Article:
Obese moms more at risk of preterm delivery

Obese moms more at risk of preterm delivery

Obese moms more at risk of preterm delivery

Obese or overweight mothers are more likely to give birth prematurely, a new study has warned.

Swedish researchers found the risk of preterm delivery increases with maternal overweight and obesity.

Women with the highest Body Mass Index (BMI) also had the highest statistical risk of giving preterm birth - and especially extremely preterm birth, the study found.
"For the individual woman who is overweight or obese, the risk of an extremely preterm delivery is still small," said Dr Sven Cnattingius, Professor at Karolinska Institutet in Sweden, who led the study.

"However, these findings are important from a population perspective. Preterm infants and, above all, extremely preterm infants account for a substantial fraction of infant mortality and morbidity in high income countries," Cnattingius said.

Cnattingius and colleagues at Karolinska Institutet and the University of Michigan, US, used information from 1.5 million singleton deliveries included in the population-based Swedish Medical Birth Register from 1992 through 2010.

Information about maternal weight at first visit to prenatal care and height was used to calculate women's BMI, defined as weight in kilogrammes divided by height in square metres.

A BMI between 18.5 and 24.9 was assessed as normal, 25 to 29.9 as overweight, and a BMI of 30 or more as obesity. Among young Swedish women of normal length (167 cm), a weight from 70 to 83 kilogrammes is considered overweight and more than 83 kilogrammes is considered obesity.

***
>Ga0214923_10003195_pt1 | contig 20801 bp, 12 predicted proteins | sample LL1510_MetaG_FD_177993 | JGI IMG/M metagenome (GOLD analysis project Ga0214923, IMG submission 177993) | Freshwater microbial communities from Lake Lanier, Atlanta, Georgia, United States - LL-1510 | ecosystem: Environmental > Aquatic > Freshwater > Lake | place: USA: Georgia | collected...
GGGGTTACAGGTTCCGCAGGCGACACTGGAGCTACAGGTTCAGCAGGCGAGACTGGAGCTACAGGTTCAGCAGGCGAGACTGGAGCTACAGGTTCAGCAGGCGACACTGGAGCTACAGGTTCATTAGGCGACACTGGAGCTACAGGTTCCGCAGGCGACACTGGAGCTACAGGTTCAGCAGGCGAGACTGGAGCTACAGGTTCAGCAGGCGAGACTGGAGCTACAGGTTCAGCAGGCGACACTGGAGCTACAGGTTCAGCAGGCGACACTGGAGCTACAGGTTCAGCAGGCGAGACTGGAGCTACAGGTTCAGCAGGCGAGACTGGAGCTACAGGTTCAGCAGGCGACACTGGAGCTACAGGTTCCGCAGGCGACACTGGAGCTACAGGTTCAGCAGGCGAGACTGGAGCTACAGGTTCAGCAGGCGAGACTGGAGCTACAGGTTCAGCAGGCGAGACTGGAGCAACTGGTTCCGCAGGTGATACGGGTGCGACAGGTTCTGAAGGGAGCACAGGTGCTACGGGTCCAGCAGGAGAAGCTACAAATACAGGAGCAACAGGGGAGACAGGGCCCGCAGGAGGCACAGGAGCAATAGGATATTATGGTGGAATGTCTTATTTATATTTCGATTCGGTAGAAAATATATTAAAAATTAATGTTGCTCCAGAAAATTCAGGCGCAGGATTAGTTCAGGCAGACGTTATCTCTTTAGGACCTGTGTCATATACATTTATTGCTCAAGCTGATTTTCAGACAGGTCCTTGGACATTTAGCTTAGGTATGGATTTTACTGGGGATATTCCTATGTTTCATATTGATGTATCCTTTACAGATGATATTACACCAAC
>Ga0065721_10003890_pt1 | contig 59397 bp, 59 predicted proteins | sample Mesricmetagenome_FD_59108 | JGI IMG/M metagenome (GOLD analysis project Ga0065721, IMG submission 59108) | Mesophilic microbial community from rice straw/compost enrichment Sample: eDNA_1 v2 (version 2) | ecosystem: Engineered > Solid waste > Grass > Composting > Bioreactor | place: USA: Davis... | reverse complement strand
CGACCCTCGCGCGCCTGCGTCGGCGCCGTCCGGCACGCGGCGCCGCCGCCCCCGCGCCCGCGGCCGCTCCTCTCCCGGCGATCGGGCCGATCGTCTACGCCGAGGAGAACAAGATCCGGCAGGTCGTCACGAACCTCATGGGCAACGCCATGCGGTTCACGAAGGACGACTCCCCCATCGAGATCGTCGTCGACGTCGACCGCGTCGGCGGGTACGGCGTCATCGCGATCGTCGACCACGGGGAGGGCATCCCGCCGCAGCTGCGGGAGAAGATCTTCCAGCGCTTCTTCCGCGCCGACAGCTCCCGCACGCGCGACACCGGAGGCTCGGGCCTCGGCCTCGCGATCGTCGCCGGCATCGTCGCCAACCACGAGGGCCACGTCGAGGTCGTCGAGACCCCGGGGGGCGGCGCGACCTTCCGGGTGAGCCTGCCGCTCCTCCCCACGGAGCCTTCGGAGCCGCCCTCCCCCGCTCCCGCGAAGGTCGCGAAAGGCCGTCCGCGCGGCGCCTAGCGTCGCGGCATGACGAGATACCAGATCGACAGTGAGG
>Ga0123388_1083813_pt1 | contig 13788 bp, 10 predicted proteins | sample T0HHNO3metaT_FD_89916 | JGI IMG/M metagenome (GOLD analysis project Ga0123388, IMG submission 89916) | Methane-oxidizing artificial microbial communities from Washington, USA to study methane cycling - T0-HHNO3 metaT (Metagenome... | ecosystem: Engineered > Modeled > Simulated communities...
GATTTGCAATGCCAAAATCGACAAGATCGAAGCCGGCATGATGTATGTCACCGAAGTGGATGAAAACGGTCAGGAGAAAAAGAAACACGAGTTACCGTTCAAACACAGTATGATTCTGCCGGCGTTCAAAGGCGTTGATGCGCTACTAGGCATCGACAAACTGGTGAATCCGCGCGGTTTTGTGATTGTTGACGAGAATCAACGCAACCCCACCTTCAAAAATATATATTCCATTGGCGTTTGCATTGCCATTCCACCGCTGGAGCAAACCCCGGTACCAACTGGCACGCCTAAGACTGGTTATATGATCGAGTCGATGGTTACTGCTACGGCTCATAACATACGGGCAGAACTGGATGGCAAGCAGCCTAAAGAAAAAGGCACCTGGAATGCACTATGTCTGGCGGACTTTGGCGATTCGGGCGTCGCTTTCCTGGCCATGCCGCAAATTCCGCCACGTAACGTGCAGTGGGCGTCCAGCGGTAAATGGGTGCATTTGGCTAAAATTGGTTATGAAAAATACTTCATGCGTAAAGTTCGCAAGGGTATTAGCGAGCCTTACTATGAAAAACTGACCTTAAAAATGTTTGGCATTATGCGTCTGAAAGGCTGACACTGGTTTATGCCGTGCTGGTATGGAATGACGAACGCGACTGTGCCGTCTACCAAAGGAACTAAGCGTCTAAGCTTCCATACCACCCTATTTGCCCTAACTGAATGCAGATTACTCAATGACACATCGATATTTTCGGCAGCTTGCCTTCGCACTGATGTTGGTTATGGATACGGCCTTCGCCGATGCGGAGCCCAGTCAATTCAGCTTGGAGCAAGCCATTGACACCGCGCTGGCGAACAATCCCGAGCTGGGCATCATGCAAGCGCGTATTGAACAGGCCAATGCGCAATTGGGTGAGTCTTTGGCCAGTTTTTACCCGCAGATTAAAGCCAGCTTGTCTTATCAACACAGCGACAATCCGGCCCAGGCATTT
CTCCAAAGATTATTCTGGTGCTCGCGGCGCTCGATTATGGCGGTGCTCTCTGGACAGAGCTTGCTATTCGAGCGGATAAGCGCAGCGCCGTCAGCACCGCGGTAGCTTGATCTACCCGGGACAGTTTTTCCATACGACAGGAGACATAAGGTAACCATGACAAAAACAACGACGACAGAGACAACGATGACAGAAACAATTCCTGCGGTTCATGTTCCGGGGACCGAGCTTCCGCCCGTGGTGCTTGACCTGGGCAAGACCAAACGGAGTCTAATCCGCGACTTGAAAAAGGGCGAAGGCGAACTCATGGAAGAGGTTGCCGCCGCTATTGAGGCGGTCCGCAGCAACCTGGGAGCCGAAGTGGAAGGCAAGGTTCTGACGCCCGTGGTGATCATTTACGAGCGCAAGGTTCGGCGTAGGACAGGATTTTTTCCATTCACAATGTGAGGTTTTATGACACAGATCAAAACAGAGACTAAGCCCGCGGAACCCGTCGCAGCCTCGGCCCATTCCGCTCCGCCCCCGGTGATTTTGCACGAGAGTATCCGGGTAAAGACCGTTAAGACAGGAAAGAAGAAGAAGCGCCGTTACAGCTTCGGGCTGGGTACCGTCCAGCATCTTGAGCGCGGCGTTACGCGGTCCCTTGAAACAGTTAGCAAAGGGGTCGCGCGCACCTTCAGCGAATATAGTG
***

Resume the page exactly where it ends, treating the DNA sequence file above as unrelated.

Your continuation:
Compared to women of normal weight, overweight women had a 25 per cent increased risk of extremely preterm delivery. Women with mild obesity had a 60 per cent increased risk of giving birth extremely preterm. For women with severe obesity (BMI 35-39.9) or extreme obesity (BMI 40 or more) the corresponding risk was doubled and tripled, respectively.

Risks of very and moderately preterm deliveries also increased with BMI. "34 per cent of all pregnant women in Sweden are either overweight or obese, and this impacts the number of preterm born infants," said Cnattingius.

"Overweight and obesity also increase the risk of maternal pregnancy complications, including preeclampsia, gestational diabetes, and Cesarean delivery," Cnattingius said.
The researchers hypothesise that the increased inflammatory state in obese women may make them more susceptible to infections, which may increase their risk of spontaneous extremely preterm delivery.

The study was published in Journal of the American Medical Association (JAMA).